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Social media can hurt your college kid's criminal defense

Your son or daughter, your pride and joy, left the nest and went off at college. Like most young adults, he or she is probably checking and posting to social media sites throughout the day. Some of his or her posts might be questionable in nature since everyone makes mistakes from time to time. When a mistake lands him or her in a North Carolina jail, those social media postings could end up hurting his or her criminal defense.

College kids who are facing criminal charges have a lot to lose. They are young and still have their whole lives ahead of them. They may have to rethink their plans, though, if they are convicted, have to spend time in jail and are kicked out of school. They do not need anything out there for the world to see that can help the court view them in a negative light. Social media responsibility is necessary, but is something many people fail to practice.

The admissibility of social media posts

Many people view social media posts to be their private property. In a way that is true, but when posts are public, it means anyone has access to them including law enforcement investigators. Publicly posted social media content that is relevant to your child's case may end up used against him or her in court.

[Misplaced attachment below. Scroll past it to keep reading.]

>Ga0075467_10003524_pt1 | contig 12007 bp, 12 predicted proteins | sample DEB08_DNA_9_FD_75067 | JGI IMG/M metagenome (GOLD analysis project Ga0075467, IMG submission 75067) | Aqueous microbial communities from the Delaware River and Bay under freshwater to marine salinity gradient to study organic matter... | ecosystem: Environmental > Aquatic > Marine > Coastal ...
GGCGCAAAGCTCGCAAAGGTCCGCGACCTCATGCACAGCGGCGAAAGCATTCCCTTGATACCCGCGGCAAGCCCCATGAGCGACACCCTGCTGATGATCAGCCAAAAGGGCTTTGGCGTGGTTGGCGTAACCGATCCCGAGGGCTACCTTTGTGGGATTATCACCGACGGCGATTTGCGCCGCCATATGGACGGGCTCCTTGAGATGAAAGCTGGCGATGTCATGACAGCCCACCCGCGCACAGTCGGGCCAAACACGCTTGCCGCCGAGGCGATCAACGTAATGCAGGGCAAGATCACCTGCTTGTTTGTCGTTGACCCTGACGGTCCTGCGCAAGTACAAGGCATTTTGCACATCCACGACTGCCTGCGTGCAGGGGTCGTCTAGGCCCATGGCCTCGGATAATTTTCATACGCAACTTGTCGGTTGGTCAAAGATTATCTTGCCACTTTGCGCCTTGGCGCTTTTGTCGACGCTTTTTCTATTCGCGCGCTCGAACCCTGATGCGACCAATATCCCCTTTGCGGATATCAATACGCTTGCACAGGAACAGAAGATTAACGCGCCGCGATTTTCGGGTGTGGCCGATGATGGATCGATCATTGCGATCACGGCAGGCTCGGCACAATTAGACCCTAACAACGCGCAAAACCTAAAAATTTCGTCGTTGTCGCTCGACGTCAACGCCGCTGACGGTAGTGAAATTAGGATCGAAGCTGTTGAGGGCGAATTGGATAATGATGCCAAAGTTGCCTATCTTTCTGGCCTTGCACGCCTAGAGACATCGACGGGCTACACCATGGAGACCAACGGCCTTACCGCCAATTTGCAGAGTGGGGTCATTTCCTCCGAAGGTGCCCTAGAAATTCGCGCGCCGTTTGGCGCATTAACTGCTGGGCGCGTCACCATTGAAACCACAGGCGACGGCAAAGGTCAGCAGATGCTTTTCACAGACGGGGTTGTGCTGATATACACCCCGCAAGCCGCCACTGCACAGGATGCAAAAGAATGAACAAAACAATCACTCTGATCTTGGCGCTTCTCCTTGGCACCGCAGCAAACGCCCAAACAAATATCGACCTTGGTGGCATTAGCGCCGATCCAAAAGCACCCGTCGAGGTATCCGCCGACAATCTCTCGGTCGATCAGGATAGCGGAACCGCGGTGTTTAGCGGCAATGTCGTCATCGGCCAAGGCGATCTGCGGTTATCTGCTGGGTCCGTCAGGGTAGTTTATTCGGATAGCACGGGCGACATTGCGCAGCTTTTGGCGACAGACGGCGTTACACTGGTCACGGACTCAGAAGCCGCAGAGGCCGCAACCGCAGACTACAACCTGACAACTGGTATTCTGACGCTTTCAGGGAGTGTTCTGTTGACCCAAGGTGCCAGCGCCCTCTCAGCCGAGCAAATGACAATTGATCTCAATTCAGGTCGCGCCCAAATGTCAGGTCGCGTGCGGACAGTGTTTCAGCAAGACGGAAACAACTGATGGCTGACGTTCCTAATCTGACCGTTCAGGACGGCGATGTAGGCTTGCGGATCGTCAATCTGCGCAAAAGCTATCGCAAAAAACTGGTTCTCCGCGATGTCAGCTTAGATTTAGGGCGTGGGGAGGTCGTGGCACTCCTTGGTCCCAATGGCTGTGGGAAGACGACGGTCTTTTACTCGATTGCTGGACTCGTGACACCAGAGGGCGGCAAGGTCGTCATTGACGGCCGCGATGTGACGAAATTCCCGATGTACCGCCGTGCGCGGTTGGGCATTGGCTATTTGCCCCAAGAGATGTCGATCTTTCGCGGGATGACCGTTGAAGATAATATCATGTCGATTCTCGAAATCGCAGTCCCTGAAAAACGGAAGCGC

According to a judge who served on the bench in another state for 28 years, accounts are traceable, pictures and videos are pretty clear, and those who are willing to post questionable behavior need to be ready to accept the consequences. A few examples of social media posts hurting criminal cases include:

  • A young man arrested for possession of a firearm may claim the gun is not his, but pictures of him holding the same gun are on his Facebook page.
  • A young woman arrested for DUI may claim she was not drinking, but a picture on Instagram showed her with an alcoholic beverage in hand at a local bar the night of her arrest.
  • A young man facing traffic violation charges may claim innocence, but a live video feed of the events in question posted to his social media account suggest otherwise.

Before a jury can see social media posts, officials must authenticate them and prove they are relevant to your child's case.

You can get through this

If your college-aged child is facing criminal charges, you both may feel like your world is crashing down. An experienced criminal defense attorney can assist you through this difficult time and will work to help your child achieve the best outcome possible.

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